“This compensation package undermines the credibility of insurers when they say they’re serious about bringing down the cost of health care,’’ said Deirdre Cummings, legislative director for the Massachusetts Public Interest Research Group. “When a CEO makes that kind of money, the public loses faith that we can solve the problem of health costs.’’
Frank B. Glassner, chief executive of Veritas Executive Compensation Consultants, said the compensation and severance for Killingsworth were highly unusual for a chief executive who resigned from a nonprofit.
“The payout seems egregious in light of the organization’s performance,’’ Glassner said. “It seems excessive for a nonprofit.’’
In his statement, Paul H. Guzzi, former chairman and current board member at Blue Cross Blue Shield of Massachusetts, said Killingsworth’s unexpected departure came after discussions with the board about the direction of the Boston-based company.
“He agreed to resign on the condition that he would receive the same severance benefits that were called for if he were terminated under his employment contract,’’ said Guzzi. “The board agreed to proceed on that basis.’’
Killingsworth, reached at his home in Hemlock, N.Y., said, “The payment I got was consistent with my contract — no more, no less.’’
He said he is currently serving on the boards of a half-dozen companies and universities while writing about health care issues.
“The things that we accomplished at Blue Cross could have a positive impact nationally, and I’ve been working to promote that idea,’’ Killingsworth said, referring to the insurer’s global payment product. “Costs are going to get worse before they get better. I think this is a large part of the solution.’’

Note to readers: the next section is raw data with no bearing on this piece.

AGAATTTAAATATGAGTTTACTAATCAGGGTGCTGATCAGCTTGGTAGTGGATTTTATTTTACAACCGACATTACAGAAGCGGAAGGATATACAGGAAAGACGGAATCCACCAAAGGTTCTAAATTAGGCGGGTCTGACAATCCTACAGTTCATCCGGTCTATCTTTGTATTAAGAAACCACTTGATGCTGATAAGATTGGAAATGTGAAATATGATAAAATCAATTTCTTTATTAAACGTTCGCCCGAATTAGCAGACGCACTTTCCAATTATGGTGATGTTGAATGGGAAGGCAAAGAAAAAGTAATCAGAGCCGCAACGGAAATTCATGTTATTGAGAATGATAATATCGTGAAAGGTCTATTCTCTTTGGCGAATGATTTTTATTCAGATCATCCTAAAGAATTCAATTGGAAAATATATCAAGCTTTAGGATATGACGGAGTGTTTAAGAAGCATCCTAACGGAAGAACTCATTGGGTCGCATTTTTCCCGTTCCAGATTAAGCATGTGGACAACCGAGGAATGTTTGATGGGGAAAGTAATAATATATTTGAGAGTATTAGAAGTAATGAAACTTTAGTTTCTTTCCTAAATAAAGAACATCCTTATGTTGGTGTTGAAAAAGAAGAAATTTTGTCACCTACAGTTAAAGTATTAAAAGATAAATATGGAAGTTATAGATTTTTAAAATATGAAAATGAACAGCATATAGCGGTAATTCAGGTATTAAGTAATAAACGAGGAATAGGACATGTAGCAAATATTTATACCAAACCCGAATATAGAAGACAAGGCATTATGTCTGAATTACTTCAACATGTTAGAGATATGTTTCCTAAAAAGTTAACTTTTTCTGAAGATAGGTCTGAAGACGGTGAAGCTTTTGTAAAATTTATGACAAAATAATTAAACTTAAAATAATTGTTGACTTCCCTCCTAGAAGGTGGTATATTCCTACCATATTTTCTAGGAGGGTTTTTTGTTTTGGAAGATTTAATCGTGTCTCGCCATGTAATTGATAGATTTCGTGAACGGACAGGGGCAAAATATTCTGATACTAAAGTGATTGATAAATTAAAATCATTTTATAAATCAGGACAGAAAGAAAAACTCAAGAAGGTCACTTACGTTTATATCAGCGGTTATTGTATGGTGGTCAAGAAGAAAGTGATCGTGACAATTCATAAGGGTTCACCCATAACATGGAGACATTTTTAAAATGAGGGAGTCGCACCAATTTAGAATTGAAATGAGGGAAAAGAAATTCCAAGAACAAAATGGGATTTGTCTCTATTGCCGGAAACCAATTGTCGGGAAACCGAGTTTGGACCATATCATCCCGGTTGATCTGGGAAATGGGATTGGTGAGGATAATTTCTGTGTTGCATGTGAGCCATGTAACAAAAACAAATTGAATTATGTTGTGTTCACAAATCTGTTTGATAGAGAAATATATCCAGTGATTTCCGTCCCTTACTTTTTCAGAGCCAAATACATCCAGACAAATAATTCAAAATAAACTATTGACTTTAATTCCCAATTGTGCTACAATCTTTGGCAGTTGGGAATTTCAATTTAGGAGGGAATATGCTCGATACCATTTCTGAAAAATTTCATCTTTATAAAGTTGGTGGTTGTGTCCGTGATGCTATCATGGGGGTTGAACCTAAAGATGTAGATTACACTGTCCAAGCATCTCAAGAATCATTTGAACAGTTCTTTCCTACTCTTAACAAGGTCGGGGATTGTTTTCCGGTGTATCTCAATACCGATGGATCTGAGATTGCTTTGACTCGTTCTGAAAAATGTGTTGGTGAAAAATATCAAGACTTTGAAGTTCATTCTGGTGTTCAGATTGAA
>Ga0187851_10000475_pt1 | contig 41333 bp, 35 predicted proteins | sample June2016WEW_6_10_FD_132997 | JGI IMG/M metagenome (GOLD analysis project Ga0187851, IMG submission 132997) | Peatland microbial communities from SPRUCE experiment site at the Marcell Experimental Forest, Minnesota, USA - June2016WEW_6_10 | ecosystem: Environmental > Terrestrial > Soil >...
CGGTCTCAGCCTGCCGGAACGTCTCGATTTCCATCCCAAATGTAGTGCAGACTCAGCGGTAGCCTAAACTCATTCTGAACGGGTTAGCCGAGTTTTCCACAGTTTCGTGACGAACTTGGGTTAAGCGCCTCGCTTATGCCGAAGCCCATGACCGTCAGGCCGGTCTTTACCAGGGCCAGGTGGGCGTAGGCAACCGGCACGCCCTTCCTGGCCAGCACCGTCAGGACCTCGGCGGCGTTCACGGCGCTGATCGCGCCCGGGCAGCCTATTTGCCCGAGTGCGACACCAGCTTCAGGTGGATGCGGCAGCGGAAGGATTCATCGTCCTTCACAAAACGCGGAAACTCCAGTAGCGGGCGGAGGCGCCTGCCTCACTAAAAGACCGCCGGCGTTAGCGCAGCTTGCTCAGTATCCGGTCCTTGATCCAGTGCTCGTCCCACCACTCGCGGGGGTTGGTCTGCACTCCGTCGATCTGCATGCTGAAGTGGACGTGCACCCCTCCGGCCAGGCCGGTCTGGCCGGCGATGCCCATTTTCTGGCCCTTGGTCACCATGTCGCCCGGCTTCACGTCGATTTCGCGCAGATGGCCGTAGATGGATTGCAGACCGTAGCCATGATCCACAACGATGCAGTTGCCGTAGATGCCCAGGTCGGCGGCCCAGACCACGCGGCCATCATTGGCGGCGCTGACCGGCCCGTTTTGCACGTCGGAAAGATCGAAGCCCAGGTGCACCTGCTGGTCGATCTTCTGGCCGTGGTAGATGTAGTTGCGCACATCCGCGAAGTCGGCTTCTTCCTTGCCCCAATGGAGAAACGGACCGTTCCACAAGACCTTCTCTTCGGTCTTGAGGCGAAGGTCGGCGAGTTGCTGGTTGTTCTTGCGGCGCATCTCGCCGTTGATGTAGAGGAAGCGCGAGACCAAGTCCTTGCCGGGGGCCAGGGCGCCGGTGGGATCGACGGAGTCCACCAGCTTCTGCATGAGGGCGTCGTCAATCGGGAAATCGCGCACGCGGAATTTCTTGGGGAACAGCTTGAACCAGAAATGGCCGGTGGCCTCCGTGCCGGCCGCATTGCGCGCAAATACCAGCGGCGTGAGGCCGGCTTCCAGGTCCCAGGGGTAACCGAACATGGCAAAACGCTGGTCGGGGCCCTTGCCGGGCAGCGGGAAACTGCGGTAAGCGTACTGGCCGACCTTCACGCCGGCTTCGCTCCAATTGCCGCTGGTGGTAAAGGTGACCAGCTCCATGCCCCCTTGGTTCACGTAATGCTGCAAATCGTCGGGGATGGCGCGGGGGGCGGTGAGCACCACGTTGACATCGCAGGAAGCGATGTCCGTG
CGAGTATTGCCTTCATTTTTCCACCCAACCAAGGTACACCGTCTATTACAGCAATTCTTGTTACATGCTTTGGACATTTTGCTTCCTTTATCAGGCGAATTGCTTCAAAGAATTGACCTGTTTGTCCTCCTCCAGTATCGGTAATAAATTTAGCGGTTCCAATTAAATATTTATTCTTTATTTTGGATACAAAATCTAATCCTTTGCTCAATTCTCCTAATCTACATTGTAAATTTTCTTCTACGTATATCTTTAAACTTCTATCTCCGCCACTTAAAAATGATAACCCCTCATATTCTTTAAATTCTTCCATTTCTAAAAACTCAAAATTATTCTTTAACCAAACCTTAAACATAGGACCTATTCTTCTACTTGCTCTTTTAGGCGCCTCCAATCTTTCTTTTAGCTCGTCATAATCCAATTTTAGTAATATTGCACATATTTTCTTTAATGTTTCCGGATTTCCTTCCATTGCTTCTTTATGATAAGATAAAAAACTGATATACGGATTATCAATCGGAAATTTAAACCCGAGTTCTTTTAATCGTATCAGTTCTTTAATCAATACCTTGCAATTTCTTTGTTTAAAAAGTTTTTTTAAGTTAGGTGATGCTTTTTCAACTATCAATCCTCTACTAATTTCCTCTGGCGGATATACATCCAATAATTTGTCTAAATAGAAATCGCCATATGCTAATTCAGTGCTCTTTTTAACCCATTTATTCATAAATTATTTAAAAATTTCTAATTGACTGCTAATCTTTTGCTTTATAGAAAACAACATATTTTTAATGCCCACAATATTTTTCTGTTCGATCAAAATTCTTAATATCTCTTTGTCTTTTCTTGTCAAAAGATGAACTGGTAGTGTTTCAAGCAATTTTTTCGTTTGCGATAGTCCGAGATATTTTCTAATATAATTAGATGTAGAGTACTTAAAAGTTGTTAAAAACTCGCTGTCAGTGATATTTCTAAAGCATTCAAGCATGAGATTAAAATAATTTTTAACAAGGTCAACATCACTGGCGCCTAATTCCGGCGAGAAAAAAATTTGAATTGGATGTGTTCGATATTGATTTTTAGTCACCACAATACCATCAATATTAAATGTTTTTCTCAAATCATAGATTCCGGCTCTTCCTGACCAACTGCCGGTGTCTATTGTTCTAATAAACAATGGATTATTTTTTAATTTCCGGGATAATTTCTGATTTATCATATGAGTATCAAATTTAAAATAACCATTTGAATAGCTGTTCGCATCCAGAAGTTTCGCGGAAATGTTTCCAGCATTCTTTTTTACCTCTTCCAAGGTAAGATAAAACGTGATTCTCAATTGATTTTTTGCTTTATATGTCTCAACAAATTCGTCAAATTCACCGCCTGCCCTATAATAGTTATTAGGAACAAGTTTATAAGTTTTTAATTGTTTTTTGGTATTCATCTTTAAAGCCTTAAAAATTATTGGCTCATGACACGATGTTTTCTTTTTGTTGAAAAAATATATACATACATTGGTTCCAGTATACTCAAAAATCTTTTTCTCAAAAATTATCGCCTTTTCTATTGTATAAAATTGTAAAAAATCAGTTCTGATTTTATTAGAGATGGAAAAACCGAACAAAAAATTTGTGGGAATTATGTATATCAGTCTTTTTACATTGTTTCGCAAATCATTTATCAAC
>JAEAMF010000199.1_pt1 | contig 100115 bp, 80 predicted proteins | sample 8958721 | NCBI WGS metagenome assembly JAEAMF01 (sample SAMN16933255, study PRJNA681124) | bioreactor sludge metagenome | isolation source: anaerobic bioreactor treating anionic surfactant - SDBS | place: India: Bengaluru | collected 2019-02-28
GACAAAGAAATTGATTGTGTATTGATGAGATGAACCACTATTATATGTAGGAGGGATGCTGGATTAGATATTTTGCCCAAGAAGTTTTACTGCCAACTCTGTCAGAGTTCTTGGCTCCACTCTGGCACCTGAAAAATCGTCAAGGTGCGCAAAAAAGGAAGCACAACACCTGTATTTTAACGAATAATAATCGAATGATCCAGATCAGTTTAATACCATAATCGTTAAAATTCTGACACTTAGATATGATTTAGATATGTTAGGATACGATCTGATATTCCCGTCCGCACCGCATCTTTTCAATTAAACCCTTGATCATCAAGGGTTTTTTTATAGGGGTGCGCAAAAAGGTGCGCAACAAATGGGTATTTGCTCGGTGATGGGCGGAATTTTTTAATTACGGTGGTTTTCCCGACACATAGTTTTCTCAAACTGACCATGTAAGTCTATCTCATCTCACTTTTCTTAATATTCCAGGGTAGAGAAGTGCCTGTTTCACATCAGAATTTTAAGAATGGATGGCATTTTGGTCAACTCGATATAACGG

McQuaide said Killingsworth’s compensation should be understood in the context of 2005, when his chief executive contract was negotiated.
“That was a different time,’’ before the economic downturn, McQuaide said. “Clearly, the community’s expectations around compensation have changed. The board recognized this. That’s reflected in the different compensation agreement for our new CEO.’’
Dreyfus, who took over as CEO in September, has stressed health care affordability. His contract calls for a salary of $800,000 this year, with the possibility of $1.8 million in total compensation, half of the $3.6 million Killingsworth got in his previous peak earning year of 2008.
Robert Weisman can be reached at email@example.com.